Next in Greek democracy were the Archons. This was a group of nine men who were essentially the chief leaders of the city of Athens. They were highly educated and honored individuals, originally responsible for making various judgments regarding public, military and religious affairs.

The fifth vital piece of ancient Greek democracy was the Areopagus, or Council of the Areopagus. This was a council of men who had served as judges with jurisdiction over cases of murder and other serious crimes. The court was comprised of former Archons, and its members served for life. Citing the ancient writer, Demosthenes, we learn that “You are all of course aware that in the Areopagus, where the law both permits and enjoins the trial of homicide, first, every man who brings accusation of such a crime must make oath by invoking destruction upon himself, his kindred, and his household; secondly, that he must not treat this oath as an ordinary oath, but as one which no man swears for any other purpose; for he stands over the entrails of a boar, a ram, and a bull, and they must have been slaughtered by the necessary officers and on the days appointed, so that in respect both of the time and of the functionaries every requirement of solemnity has been satisfied. Even then the person who has sworn this tremendous oath does not gain immediate credence; and if any falsehood is brought home to him, he will carry away with him to his children and his kindred the stain of perjury-but gain nothing. If, on the other hand, he is believed to be laying a just charge, and if he proves the accused guilty of murder, even then he has no power over the convicted criminal; only the laws and the appointed officers have power over the man for punishment.” (Dem. 23.67-69).

Lastly, were the generals. The generals were entrusted with the military welfare and affairs of the state. Again, Aristotle informs us, “Four year after the establishment of this system, in the archonship of Hermocreon, they first imposed upon the Council of Five Hundred the oath which they take to the present day. Next they began to elect the generals by tribes, one from each tribe, while the Polemarch was the commander of the whole army.” (Aristotle Part 22)

As has been demonstrated, these six facets of ancient Greek democracy each contributed to the proper functioning of the whole. The Assembly, the Council of 500, the People’s Court, the Archons, the Council of the Areopagus, and the Generals were the people, themselves. Most of the familiar trappings of politics were avoided because of the intentionally short term limits. The people performed the will of the people.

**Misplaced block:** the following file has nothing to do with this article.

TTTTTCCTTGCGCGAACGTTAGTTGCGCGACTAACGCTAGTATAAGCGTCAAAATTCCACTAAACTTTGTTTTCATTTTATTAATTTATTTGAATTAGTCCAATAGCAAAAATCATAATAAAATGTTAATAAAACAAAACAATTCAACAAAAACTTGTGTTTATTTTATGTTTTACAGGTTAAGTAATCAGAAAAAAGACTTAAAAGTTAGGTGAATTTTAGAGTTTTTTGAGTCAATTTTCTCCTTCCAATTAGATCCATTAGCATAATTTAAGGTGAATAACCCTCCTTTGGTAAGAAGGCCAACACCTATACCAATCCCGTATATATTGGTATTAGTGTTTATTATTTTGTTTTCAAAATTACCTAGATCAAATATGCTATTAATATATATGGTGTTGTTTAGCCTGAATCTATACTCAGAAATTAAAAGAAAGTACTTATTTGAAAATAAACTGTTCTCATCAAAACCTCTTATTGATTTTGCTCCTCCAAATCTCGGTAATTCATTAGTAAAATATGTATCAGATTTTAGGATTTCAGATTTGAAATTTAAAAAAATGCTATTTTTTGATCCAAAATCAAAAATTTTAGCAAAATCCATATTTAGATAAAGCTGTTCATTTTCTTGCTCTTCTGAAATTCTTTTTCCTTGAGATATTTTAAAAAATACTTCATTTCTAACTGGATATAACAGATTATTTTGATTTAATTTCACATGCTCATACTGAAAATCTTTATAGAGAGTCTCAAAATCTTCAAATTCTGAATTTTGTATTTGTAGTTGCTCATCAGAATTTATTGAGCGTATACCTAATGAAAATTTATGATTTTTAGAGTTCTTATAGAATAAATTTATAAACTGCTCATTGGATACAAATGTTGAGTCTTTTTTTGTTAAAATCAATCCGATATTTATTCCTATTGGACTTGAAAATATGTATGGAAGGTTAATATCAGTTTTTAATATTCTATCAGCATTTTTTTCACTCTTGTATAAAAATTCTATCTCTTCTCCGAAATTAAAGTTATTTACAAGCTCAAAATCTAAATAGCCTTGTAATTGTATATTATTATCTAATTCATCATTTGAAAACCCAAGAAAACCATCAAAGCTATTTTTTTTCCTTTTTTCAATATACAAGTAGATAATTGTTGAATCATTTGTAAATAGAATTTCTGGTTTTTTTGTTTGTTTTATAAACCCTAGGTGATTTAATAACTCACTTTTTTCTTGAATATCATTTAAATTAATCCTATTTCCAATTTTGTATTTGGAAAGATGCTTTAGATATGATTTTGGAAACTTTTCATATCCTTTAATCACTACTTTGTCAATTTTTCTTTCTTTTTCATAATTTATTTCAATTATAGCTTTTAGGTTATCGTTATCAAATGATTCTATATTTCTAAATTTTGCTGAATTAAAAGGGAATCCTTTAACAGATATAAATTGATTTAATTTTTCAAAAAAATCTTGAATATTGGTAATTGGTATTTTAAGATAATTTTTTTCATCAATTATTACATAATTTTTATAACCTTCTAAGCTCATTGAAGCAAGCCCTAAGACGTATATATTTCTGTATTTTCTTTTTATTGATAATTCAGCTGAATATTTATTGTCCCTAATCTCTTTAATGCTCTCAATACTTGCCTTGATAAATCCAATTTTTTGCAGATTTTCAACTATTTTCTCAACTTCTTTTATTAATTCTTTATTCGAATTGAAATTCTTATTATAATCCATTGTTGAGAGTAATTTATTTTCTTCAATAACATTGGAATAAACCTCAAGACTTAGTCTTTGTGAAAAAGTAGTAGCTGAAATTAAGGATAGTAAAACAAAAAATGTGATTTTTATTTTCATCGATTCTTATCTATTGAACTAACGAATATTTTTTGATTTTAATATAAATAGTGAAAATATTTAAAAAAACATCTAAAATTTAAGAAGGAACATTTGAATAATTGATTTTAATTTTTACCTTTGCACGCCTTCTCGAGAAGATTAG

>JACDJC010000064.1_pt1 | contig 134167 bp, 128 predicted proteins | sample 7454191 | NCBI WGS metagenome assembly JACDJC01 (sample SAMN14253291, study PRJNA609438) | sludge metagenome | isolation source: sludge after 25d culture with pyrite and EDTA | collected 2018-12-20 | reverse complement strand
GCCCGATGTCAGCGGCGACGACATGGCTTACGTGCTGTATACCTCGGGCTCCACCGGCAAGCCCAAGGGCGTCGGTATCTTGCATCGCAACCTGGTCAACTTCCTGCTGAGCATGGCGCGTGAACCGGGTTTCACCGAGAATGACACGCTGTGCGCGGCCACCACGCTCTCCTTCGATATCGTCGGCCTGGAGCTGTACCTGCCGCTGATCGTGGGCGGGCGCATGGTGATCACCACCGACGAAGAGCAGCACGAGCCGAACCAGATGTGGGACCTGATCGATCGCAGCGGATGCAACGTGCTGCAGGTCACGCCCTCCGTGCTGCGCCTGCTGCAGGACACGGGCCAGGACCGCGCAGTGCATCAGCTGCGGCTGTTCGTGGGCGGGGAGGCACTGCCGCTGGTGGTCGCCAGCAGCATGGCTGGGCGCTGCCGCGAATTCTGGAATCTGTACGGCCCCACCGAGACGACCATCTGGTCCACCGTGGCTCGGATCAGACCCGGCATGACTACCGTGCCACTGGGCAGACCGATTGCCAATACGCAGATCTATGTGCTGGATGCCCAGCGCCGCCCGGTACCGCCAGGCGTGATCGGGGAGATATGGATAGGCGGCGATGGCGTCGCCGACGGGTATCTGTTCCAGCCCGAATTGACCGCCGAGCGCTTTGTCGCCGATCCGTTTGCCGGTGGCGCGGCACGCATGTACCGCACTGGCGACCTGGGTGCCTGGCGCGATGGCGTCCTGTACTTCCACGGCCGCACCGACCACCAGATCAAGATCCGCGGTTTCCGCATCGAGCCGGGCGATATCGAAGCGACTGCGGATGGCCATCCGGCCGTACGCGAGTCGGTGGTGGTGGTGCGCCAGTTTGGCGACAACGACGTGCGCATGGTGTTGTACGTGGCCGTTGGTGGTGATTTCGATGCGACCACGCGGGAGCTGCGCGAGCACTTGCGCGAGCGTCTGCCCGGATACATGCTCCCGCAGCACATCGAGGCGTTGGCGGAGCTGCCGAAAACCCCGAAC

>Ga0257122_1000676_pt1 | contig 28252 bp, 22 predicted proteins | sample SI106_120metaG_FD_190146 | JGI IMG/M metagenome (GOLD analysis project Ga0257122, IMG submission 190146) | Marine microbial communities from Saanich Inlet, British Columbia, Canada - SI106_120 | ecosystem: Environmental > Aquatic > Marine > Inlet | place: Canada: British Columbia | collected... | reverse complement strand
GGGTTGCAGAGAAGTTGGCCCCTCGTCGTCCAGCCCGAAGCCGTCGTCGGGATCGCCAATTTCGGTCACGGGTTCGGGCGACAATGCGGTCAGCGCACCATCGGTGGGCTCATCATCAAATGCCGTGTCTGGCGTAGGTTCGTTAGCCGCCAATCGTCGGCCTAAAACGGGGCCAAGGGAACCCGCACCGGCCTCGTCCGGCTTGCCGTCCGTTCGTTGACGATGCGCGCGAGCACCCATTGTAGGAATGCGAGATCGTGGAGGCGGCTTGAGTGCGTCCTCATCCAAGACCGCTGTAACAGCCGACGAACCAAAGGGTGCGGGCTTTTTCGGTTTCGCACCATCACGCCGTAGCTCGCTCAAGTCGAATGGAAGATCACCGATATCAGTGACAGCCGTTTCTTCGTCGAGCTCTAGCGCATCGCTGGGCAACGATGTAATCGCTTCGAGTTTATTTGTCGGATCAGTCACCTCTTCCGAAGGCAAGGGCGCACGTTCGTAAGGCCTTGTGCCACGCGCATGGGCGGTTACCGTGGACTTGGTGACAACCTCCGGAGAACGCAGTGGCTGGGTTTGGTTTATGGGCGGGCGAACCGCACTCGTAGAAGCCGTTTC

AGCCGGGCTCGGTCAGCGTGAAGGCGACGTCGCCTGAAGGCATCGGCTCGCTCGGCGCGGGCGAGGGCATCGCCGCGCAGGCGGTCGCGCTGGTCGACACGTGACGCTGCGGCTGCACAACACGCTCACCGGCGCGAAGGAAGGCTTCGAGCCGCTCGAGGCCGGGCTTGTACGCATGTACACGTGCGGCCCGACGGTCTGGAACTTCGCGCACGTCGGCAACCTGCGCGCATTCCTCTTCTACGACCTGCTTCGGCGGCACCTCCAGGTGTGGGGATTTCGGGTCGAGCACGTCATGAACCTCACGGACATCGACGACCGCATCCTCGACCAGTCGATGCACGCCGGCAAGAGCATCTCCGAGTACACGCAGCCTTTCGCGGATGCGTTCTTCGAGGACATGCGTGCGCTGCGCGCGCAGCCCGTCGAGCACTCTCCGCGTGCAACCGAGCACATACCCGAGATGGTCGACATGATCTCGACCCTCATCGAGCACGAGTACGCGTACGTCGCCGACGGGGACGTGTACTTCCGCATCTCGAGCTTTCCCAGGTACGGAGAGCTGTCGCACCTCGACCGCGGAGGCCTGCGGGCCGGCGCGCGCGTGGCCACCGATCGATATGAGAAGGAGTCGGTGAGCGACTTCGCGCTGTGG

As has been shown, this early Greek democracy was an intensely participatory form of government, as opposed to our modern representative form of government. Today the United States has what is traditionally been labeled a democracy, when in fact, it is a Republic. The main difference between our government and theirs is the cyclical election of public officials who go to the various state offices and to Washington to represent their constituents. Our voices do count, but not in the direct, everyday inner workings of legislating, ruling and judging the citizenry.

Additionally, today’s political figures are well paid, and most (if not all) pursue politics as a career. This differs greatly from the model of classical Greek democracy. It has also led to an endless string of scandals, too numerous to cite here. Public officials are not readily trusted by the governed masses under our system, and are

This cynicism has evolved into a general distrust of government and a desire by the citizens to be protected from the constant intrusions of ‘Big Brother’. Our text affirms this sentiment, “We are concerned with protecting the individual from the state, which we often see as a threat to personal freedom and a hindrance to the pursuit of our personal lives… the Greeks were not concerned with erecting safeguards against the state; they did not view the state as an alien force, to be feared or to be protected against.” (Perry 63)

Many of the original ideas from ancient Greek democracy have been preserved in our present Republic. Ours is a more refined system, perhaps. Our brand of democracy serves as a model of justice and freedom throughout the world in much the same way that the fledgling democracy of Greece once did. While far from perfect, the checks and balances in our system serve to balance the powers of government in very unique and ingenious ways.

Selected Works Cited:

Aristotle, “The Athenian Constitution,” Translated by Sir Frederic G.Kenyon. 350 B.C.E.

Demosthenes. Demosthenes with an English translation by A. T. Murray, Ph.D., LL.D. Cambridge, MA, Harvard University Press; London, William Heinemann Ltd. 1939.